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Discussion on: Harry Potter and the Order of CSS

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petedermott profile image
Pete Dermott

It has to be alpha for me.

There is zero a learning curve for any new developers who come into the team who may not be 100% au fait with CSS, you don't have to worry about 1 rule overwriting another, plus it's the easiest thing in the world to remember.

With groups you'll have to remember what prop goes with what group, the order the groups go in, yea you could get a tool to do it but why complicate what is already probably a pretty complicated build process to spit out some HTML?

At this point not sorting at all would probably drive me a little bit crazy...

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thekashey profile image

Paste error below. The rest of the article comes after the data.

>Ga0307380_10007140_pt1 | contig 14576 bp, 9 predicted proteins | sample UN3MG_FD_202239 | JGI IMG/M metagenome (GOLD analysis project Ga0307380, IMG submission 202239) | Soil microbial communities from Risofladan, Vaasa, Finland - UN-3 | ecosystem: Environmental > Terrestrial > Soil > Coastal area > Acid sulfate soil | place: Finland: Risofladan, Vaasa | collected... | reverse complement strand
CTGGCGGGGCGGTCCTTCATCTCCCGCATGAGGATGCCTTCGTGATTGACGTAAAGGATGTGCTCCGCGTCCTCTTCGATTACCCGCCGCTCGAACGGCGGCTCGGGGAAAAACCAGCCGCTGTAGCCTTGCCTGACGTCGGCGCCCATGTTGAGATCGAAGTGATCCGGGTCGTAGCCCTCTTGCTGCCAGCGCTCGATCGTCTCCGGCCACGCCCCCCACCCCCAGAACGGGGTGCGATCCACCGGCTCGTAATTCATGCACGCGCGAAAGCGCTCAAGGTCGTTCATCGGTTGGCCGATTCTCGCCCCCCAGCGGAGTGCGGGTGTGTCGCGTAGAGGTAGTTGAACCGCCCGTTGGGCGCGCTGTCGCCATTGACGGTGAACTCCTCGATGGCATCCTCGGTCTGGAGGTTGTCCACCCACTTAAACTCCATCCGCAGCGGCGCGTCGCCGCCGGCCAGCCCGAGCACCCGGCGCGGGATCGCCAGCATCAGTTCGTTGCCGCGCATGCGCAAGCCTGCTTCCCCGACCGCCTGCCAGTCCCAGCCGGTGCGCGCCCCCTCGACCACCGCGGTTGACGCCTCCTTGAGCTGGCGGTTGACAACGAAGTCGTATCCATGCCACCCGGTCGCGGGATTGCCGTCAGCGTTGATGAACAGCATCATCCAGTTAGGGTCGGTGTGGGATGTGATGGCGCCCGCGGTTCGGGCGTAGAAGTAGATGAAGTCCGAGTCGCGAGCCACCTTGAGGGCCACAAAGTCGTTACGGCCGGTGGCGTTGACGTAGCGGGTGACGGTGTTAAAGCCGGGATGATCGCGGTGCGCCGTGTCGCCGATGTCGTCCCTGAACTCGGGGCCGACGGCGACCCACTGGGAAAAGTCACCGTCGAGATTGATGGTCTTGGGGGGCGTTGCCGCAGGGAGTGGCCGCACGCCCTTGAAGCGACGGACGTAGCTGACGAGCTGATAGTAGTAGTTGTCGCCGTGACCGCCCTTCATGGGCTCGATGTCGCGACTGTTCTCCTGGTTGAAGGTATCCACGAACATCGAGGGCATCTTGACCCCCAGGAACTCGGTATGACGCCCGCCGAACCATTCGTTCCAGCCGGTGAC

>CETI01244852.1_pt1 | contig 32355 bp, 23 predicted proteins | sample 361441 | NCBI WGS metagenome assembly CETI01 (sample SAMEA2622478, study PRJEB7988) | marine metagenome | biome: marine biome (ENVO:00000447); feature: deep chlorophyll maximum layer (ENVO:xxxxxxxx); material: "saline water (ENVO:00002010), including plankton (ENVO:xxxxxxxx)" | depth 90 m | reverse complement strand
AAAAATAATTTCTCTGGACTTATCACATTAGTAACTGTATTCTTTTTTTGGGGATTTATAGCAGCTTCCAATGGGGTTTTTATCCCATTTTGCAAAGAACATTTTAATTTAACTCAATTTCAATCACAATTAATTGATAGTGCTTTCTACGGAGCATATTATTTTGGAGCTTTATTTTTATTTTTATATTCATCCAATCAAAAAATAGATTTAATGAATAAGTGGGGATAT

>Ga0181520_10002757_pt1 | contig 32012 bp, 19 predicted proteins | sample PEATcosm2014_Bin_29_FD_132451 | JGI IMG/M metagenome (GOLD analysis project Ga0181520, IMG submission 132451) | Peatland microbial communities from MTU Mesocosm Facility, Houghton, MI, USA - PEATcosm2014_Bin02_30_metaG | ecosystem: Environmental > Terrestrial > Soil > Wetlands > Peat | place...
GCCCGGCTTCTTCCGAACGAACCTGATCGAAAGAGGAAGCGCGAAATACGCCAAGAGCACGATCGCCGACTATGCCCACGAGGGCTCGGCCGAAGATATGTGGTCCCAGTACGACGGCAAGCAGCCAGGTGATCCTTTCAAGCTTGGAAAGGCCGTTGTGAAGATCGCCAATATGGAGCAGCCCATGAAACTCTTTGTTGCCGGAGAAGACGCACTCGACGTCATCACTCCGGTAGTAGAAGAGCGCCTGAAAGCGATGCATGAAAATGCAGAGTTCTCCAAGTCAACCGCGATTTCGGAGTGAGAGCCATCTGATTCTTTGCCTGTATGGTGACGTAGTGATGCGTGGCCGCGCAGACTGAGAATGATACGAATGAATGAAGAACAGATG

Anton Korzunov Author

Yep, this is a most popular alpha-pro opinion - the absence of a learning curve.
But what does alpha sort solves for you? I mean - everything should do something valuable, and what is valuable for you here - why not random sort?

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petedermott profile image
Pete Dermott

It just keeps things neater whilst not having a big learning curve and I've gotten tripped up by the duplicated properties a few times in the past.

Yes, it probably would be faster not to bother but I've done it for so long I'm just a bit OCD about it at this point.

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puiutucutu profile image
puiu

Not really sure I agree with this reasoning.

For starters, anyone coming in that is uncomfortable with CSS is going to be just as lost with alpha order or grouping. At least with the grouping by role/function, the CSS-shy dev will be forced to understand why certain rules in CSS absolutely must go together.

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petedermott profile image
Pete Dermott

Why would they be lost with alpha order? Most people know the alphabet right?